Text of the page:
A Student of History

June 2, 2007

“History, Bloody History”

Filed under: Ireland — John Maass @ 7:47 pm

The NY Times has a review of The Wind that Shakes the Barley, here.

In Ken Loach’s movies — he has made more than 20 in the last 40 years — characters frequently argue about politics, which is only fitting, since the films themselves are political arguments. There is no point in combing through Mr. Loach’s work for hints of ideological significance. Ideology — Marxist, anti-imperialist, aligned with the perceived interests of the powerless and the marginal — is the engine that drives his stories. The clarity and force of those stories is considerable, but their bluntness sometimes sticks in the craw of critics, who often scold Mr. Loach for lacking subtlety.

But in watching ”The Wind That Shakes the Barley,” his new film (which won the top prize at Cannes last year), it is possible to appreciate both Mr. Loach’s passion and his sense of nuance. Set in Ireland in the 1920s, the film paints history in stark colors and observes as they blur and bleed. Mr. Loach and Paul Laverty, the gifted screenwriter with whom he regularly collaborates, leave no doubt as to who the villains are in this tale.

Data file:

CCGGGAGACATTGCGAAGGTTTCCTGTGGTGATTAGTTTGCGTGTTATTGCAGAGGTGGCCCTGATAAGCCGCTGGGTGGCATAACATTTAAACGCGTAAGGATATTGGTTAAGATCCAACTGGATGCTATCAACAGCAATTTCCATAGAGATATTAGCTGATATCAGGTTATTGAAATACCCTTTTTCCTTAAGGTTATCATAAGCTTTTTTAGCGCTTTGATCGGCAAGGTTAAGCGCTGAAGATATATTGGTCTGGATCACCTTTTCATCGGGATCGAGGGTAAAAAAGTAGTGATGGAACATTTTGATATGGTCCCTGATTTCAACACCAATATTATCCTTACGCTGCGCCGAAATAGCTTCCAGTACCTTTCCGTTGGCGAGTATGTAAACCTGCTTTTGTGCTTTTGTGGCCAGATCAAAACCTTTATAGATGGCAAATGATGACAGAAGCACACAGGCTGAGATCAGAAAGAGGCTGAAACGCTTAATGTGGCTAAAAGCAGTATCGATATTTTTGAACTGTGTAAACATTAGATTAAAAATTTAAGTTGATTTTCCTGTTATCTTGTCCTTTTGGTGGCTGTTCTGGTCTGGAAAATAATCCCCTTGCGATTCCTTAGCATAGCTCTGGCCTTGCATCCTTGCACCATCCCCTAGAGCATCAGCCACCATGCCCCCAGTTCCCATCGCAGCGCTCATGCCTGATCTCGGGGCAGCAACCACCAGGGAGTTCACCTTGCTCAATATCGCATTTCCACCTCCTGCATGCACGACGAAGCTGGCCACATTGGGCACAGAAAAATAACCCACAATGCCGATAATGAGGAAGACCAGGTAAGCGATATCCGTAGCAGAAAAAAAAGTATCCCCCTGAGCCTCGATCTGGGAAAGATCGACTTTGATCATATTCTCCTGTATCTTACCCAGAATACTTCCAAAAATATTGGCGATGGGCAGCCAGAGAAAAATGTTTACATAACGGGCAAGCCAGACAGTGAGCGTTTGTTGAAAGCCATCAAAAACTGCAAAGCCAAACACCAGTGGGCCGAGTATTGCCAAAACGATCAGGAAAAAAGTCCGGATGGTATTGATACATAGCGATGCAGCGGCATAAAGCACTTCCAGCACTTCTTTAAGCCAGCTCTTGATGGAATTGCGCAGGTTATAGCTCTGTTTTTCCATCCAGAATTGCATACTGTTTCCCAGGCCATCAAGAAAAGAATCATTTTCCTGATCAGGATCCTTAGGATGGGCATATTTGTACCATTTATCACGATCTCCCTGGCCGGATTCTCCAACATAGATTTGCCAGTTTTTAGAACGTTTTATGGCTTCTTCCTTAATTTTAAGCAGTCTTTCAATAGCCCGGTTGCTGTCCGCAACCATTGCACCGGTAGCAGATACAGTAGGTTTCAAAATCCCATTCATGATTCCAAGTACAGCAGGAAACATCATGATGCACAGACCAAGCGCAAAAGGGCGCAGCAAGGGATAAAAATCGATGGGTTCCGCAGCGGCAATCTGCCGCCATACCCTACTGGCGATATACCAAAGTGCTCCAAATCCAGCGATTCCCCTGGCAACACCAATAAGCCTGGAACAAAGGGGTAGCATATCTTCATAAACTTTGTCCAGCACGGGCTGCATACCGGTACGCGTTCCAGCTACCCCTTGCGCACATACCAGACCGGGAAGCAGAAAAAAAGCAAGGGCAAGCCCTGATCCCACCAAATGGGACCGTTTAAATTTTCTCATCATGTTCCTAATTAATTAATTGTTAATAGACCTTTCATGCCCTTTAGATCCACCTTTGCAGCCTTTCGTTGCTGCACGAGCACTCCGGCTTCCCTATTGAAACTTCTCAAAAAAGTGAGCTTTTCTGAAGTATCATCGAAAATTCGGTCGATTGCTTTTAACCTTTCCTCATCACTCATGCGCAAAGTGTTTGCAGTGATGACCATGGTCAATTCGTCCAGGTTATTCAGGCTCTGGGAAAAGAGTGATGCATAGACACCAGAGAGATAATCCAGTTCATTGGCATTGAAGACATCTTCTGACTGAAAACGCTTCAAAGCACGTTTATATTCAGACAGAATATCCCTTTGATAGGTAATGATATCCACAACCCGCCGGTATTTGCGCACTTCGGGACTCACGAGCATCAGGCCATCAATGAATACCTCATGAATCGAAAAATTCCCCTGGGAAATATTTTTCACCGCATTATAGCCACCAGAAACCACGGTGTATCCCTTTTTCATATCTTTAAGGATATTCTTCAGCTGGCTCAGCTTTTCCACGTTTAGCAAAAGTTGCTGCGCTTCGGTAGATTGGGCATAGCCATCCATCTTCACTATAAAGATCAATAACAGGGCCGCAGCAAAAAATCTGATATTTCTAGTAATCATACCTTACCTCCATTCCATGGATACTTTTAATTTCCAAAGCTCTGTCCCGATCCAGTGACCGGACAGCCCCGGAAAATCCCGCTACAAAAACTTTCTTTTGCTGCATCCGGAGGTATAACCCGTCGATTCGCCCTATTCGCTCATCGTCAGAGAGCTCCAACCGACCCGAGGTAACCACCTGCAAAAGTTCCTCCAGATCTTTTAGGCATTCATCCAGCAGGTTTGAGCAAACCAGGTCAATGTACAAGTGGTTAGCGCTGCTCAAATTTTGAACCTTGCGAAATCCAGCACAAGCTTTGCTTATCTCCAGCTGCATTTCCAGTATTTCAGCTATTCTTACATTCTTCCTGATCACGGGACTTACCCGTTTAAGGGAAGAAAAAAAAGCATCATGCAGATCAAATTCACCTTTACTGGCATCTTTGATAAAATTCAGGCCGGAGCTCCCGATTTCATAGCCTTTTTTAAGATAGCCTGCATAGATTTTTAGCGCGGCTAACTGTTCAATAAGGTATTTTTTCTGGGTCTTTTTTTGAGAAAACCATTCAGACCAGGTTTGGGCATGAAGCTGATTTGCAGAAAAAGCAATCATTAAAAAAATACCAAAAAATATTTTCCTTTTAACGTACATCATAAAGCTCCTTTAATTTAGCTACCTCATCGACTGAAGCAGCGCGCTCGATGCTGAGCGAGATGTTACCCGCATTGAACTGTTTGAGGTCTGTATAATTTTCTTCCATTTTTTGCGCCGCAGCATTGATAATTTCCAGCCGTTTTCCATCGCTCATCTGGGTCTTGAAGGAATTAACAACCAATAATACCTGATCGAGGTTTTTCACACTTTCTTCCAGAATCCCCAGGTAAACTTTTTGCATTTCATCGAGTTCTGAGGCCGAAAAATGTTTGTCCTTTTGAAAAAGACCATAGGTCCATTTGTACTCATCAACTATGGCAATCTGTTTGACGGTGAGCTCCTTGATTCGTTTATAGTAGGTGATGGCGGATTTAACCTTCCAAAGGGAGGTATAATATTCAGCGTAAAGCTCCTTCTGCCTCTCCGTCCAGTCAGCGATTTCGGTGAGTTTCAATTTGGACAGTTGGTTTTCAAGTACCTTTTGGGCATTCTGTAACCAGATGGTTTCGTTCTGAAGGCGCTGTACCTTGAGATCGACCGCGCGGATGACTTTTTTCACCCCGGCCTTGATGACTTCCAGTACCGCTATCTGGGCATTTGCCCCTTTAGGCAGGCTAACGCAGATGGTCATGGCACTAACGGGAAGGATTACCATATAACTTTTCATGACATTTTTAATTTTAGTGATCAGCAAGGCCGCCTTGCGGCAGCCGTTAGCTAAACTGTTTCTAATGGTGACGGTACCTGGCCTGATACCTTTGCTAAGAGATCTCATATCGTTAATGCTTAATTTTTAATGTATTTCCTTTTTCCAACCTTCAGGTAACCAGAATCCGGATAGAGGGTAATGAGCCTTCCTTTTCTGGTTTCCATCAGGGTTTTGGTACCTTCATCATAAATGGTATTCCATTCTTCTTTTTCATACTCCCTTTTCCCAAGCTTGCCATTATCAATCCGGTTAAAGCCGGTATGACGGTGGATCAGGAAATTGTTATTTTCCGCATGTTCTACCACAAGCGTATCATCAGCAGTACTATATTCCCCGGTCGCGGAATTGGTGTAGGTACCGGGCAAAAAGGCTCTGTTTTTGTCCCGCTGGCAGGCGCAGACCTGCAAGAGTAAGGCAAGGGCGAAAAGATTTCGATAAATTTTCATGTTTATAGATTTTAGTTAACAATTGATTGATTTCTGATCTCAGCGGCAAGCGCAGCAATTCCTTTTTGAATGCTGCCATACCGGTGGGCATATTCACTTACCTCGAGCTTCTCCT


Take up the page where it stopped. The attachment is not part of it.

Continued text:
From the start, when they raid an Irish farm, the British irregulars known as the Black and Tans are as brutal and sadistic as Hollywood Nazis. The atrocities they commit have an immediate radicalizing effect on the film’s hero, Damien (Cillian Murphy), who abandons his plans to study medicine in London to join the armed uprising against the British.


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